How to Secure Your Home Network
Believe it or not, the internet router is the most important electronic device in your home. It can potentially provide hackers with unfettered access to other digital devices connected with it. We have some tips on how you can protect your network infrastructure.
In case you're not a techie, here is a glossary of some of the terms you'll encounter.
WEP: Wired Equivalent Privacy is an outdated option introduced in 1999 that can't deal with modern hacking challenges. If you have WEP router, it's past time for it to be replaced.
WPA: WiFi Protected Access was created in 2003 to address the issues related to WEP. It implemented a security standard known as Temporal Key Integrity Protocol but still was problem-stricken because of its similarities to WEP.
WPA2: WPA2 is an upgrade for WPA that was introduced in 2004. Considered the gold standard, this home network is based on the U.S. Government's preferred encryption choice, known as Advanced Encryption Standard.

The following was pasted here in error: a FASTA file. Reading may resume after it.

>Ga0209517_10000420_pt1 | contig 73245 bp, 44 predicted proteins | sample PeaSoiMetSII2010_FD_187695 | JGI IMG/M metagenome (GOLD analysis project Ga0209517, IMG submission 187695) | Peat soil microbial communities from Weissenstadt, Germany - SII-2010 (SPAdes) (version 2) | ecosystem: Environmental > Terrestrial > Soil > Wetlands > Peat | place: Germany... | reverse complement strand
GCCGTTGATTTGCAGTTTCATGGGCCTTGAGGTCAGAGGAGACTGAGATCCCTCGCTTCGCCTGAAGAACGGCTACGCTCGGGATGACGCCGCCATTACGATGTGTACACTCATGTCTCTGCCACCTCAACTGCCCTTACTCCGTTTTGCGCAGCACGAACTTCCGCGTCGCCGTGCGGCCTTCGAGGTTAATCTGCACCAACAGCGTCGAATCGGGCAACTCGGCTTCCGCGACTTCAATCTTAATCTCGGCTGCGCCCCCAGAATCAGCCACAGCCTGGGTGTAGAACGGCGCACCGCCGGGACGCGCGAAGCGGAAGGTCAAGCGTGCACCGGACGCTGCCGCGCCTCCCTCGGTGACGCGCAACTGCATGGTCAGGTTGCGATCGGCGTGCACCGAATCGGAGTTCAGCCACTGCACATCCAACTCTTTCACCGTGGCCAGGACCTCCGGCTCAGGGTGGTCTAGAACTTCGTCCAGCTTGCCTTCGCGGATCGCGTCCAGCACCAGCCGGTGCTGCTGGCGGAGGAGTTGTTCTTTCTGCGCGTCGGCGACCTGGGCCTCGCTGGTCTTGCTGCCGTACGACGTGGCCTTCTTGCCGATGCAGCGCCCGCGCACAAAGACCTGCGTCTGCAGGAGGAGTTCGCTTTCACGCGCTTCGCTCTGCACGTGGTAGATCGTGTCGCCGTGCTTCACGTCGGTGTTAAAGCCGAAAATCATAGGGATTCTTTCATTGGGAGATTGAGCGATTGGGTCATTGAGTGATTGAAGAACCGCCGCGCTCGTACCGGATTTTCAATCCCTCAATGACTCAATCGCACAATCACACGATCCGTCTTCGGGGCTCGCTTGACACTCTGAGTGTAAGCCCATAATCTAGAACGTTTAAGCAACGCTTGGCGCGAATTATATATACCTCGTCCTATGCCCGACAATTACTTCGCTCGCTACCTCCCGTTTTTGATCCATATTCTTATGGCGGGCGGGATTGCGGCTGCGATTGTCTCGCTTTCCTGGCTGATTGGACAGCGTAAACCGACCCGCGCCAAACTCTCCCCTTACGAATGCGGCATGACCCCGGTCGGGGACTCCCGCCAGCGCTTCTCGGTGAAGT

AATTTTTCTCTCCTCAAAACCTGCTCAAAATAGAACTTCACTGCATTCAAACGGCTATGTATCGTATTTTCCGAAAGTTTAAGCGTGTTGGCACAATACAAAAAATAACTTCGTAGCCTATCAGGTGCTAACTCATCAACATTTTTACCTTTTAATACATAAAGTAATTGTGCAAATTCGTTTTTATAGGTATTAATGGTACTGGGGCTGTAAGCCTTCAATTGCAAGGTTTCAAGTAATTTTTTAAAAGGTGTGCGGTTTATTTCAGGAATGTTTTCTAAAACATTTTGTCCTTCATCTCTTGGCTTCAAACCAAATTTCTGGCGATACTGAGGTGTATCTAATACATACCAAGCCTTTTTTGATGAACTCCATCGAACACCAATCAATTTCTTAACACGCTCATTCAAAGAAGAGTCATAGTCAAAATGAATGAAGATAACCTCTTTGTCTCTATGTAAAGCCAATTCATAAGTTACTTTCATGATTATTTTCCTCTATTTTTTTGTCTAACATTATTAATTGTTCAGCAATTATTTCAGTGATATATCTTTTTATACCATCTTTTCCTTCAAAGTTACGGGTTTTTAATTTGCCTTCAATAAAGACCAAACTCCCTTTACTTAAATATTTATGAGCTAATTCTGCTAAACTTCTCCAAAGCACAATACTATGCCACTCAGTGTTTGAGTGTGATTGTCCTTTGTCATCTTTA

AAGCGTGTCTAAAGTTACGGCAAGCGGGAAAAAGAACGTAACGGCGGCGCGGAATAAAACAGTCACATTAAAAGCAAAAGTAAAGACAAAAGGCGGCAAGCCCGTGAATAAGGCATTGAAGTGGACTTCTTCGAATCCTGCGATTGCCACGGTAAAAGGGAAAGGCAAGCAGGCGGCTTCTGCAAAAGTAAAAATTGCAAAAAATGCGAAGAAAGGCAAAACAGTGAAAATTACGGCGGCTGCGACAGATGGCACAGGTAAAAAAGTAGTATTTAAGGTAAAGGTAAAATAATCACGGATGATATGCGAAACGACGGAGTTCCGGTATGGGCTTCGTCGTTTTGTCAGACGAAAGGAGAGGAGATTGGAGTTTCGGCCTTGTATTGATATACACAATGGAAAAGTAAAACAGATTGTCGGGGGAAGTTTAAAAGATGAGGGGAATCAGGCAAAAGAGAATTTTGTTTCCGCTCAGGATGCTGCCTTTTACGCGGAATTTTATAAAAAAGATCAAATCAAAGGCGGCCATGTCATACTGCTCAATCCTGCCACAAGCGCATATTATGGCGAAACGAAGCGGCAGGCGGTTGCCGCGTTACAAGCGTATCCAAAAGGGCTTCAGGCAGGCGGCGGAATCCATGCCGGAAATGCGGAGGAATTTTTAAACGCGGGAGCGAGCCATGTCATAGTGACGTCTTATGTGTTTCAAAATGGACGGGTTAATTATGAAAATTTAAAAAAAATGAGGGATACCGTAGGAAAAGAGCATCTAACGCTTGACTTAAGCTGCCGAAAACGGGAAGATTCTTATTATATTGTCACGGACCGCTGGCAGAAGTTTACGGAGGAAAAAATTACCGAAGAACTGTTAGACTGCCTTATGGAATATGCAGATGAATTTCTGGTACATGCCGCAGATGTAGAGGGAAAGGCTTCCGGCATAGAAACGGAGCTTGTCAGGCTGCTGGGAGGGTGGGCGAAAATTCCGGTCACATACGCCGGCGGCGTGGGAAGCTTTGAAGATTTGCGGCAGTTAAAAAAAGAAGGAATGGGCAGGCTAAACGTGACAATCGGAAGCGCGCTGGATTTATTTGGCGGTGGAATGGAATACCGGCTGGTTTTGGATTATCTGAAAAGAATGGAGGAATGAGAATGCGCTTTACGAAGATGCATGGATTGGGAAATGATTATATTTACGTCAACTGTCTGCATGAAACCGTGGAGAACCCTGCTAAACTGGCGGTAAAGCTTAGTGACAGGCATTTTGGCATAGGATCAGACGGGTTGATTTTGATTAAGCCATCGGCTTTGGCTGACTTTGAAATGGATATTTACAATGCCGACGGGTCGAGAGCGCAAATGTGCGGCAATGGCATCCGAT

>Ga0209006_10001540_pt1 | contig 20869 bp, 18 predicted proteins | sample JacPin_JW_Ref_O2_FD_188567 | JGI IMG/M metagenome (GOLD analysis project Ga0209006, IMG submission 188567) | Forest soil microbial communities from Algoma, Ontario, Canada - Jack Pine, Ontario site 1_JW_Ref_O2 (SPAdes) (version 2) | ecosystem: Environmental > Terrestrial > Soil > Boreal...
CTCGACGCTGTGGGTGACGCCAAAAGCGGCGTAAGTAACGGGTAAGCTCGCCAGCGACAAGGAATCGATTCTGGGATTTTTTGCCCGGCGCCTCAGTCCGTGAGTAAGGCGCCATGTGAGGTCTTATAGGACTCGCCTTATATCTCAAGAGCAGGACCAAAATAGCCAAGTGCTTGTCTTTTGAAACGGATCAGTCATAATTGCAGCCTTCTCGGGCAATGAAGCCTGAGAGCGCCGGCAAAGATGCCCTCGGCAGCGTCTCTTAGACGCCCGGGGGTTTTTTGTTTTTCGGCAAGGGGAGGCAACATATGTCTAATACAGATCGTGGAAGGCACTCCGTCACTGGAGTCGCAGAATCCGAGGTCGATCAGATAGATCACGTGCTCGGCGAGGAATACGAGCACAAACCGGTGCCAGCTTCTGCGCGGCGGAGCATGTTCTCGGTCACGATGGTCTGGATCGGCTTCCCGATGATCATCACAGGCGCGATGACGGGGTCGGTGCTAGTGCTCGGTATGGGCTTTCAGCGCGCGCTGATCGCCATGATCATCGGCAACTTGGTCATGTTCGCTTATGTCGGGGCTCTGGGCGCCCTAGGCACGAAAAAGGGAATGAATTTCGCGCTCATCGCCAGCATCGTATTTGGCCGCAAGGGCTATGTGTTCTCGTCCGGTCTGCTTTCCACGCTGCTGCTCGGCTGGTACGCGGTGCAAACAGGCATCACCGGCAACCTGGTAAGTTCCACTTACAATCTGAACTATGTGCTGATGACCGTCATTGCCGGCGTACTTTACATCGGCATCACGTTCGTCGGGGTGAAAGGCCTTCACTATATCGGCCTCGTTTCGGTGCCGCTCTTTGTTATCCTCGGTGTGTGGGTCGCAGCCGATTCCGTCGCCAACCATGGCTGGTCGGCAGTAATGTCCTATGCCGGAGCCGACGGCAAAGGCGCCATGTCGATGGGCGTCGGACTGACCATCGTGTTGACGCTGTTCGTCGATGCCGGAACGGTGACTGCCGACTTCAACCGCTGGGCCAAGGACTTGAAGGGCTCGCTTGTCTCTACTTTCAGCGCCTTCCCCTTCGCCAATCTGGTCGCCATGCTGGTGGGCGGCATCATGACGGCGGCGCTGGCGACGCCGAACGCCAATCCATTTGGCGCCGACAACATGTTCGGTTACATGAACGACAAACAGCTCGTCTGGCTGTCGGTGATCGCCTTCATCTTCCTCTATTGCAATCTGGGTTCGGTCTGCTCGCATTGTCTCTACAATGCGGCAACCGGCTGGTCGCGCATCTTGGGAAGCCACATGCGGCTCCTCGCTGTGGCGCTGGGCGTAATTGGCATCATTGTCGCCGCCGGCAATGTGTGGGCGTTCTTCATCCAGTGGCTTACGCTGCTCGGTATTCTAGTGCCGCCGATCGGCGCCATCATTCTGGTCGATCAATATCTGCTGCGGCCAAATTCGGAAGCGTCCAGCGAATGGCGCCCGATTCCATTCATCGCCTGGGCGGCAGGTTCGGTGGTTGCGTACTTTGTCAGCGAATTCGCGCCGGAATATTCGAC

WPS: WiFi Protected Setup was created to make adding a device to a WPA2 network easier but hackers later developed a program that makes WPS very vulnerable to attack. Most network experts recommend using WPA2 with WPS disabled.
Ways to secure your home network
- Avoid using routers from internet service providers because they are usually less secure than those sold directly to consumers.
- Give your router a name that's memorable but doesn't sound directly connected to you or your address.
- Never leave the default password on your router. All someone has to do to gain access to your settings is park near your home and point their phone at it. Again, choose one that is secure but memorable using a combination of numbers, letters, and special characters.
- Be sure to check for updates to your router's software, which can include new protections developed by the manufacturer.
- When working with a router, use the browse in icognito or private mode and never allow the browser to save the router's username and password.
- Nobody gives away free money. Keep your eyes open for suspicious emails that are phishing for information. If you've taken the previous steps to protect your network, definitely don't let your guard down against malware disguised as promotions for phony lotteries and giveaways.